Shopping addict recalls being unable to pay bills over £40,000 retail debt

Maddy Alexander-Grout
-Credit: (Image: PA/SWNS)


Maddy Alexander-Grout recalled her five-figure debt journey as a university student suffering from an addiction she was ashamed to even tell her parents about and the staggering U-turn she made into frugal living and budgeting. It all began when she started university with undiagnosed ADHD, which combined with her newfound freedom saw her quickly spiralling into a shopping addiction.

Maddy used credit cards, overdrafts, store cards and even turned to a hardship grant from her university to fund her addiction, buying non-necessities like clothes, shoes and CDs.

It didn’t take long before the “hole that burned in my pocket” turned into £40,000 debt, but despite the staggering debt, Maddy was “really ashamed” of her spending habits, as she told Sky News. This led her to keep her addiction a secret from everyone but her housemates, who only knew that the uni student couldn’t pay her household bills.

In hindsight, the neurodivergent money expert now understands her addiction was spurred by a psychological need for people to like her, buying the trendiest clothes and going to as much as possible only to “spiral” into her addiction even more when she woke up hungover.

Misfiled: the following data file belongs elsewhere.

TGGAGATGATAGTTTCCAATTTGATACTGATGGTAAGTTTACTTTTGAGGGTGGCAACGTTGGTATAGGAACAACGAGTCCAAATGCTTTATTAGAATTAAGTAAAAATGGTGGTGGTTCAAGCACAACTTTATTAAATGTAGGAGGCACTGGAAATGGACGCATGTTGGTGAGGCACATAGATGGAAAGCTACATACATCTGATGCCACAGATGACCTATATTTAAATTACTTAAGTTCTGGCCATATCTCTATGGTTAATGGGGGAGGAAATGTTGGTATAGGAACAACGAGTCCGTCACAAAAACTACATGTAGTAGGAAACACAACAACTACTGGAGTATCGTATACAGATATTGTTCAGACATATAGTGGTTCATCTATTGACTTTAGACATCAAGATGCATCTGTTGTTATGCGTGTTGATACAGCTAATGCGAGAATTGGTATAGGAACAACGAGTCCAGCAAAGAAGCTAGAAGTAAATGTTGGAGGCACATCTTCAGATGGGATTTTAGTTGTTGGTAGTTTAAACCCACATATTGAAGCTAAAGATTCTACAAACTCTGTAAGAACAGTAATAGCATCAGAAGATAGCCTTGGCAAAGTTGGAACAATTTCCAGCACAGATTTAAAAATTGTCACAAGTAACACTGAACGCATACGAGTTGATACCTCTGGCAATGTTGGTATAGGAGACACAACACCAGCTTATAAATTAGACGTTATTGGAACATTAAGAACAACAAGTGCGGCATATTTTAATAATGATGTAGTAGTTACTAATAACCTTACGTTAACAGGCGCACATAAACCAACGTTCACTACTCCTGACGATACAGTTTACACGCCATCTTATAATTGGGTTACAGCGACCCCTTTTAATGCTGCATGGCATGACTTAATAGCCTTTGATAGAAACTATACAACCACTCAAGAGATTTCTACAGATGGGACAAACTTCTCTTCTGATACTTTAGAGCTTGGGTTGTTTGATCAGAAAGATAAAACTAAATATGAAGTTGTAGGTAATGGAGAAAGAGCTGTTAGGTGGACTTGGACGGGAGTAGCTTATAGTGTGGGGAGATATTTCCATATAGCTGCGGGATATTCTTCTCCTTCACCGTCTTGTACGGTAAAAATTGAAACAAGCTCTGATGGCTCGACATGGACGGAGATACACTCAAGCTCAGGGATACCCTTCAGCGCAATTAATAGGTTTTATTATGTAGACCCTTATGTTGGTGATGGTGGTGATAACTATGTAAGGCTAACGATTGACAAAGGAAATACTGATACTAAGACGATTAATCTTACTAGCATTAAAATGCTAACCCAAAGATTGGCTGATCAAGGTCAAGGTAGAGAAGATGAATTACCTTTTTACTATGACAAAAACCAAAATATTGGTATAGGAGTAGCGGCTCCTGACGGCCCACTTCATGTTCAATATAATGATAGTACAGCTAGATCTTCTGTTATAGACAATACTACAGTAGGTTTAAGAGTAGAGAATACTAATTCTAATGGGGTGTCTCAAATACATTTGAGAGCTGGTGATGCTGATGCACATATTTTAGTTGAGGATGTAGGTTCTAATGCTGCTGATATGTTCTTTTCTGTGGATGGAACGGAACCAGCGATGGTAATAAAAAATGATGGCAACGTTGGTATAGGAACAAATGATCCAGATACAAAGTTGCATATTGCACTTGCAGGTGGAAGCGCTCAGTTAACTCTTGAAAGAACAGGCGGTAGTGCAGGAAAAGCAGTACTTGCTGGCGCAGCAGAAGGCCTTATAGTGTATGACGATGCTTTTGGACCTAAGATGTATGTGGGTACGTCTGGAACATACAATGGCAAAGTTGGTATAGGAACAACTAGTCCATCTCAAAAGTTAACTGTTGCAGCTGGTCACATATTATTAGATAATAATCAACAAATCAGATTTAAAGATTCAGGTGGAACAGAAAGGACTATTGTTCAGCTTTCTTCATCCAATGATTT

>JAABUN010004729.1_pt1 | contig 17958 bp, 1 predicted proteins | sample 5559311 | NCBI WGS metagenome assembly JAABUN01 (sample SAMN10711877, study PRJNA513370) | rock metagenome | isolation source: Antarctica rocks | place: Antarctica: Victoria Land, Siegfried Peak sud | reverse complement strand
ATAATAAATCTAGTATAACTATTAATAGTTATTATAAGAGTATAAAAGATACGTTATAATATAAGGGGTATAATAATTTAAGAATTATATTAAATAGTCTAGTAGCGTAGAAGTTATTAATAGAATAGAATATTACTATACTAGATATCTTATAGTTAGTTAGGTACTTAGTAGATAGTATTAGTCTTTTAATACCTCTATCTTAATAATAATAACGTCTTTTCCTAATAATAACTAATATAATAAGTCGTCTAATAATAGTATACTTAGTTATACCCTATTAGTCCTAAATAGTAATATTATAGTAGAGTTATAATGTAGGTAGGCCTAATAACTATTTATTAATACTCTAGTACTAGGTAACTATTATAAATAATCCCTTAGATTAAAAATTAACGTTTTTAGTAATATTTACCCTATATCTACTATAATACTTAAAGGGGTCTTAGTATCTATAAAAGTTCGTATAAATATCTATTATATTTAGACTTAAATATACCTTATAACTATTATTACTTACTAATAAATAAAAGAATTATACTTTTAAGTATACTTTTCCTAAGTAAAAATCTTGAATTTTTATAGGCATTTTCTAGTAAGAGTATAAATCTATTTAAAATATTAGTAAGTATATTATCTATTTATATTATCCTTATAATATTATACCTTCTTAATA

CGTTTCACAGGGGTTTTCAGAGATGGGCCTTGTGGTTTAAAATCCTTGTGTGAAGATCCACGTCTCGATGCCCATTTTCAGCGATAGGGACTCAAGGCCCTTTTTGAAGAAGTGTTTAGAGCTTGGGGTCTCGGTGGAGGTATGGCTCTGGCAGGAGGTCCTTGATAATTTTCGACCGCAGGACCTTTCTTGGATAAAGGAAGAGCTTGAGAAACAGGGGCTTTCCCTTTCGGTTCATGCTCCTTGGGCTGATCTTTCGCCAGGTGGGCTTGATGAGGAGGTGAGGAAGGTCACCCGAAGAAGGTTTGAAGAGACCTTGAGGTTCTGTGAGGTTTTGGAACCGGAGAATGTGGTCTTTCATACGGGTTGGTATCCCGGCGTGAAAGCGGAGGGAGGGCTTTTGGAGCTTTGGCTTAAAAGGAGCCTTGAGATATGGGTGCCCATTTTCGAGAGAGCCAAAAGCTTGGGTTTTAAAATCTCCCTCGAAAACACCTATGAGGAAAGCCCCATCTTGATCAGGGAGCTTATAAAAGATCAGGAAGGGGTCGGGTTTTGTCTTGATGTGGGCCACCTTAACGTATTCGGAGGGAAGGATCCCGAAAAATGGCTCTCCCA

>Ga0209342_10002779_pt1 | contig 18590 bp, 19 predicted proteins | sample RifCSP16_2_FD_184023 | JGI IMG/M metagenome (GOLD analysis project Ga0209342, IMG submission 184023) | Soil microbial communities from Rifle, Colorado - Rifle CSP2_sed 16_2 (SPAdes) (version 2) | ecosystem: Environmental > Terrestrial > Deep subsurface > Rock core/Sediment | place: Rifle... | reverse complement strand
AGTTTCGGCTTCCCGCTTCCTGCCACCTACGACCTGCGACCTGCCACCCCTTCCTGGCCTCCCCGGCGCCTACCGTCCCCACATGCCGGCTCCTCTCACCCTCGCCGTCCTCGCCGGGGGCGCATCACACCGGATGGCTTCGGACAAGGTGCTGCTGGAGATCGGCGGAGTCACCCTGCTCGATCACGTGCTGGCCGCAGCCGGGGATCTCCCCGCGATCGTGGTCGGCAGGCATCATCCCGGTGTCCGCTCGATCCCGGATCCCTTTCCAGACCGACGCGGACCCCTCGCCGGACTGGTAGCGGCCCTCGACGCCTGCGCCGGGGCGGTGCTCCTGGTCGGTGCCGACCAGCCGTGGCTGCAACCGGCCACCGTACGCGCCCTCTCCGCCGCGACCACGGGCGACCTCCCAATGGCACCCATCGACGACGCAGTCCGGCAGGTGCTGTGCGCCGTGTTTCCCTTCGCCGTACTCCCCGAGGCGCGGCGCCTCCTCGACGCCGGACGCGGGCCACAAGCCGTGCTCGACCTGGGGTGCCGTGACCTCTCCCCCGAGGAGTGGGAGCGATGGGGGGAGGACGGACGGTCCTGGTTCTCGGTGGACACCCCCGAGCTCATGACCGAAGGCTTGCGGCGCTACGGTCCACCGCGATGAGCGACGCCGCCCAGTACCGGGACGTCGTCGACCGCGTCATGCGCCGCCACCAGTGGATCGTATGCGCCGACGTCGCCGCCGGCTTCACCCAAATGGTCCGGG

She started backing away from her family as she didn’t want them to have to “bail me out” and avoided her roommates because of the debt with them that had started piling up.

In a last-ditch effort to get away from her staggering debt, she refused to open her post and moved to a different city, but when a bailiff arrived at her new house, she turned to Citizen’s Advice determined to try to get out of the “horrible situation” she found herself in. But when they urged her to declare bankruptcy, Maddy decided to take things into her own hands.

The charity had told her about the 50/30/20 budgeting rule, where a person spends 50% of their income on necessary bills, 30% on wants and 20% on savings, or in Maddy’s case this final segment would have to be spent on her debts. This method would have taken her 60 years to clear the £40K she had amassed.

Instead, she opted to switch up the system using a 50/10/40 equation, allocating nearly half of her income to paying off the debt while using just £15 per week for food. The strict budget taught Maddy some hard lessons in savings, such as keeping to the yellow sticker deals for groceries and she lived “solidly for about two years” on meals of tinned tomatoes and cheese on toast.

Channelling the time and energy she previously used on spending now on managing her finances, the formerly indebted student quickly became a money expert and has created her own app, Mad About Money, to help other neurodivergent individuals who may be in similar devastating predicaments.

While she doesn’t regret her debt journey, praising it as “part of my story”, she does regret putting her parents through undue stress and not being properly educated on money matters before leaving home to live on her own.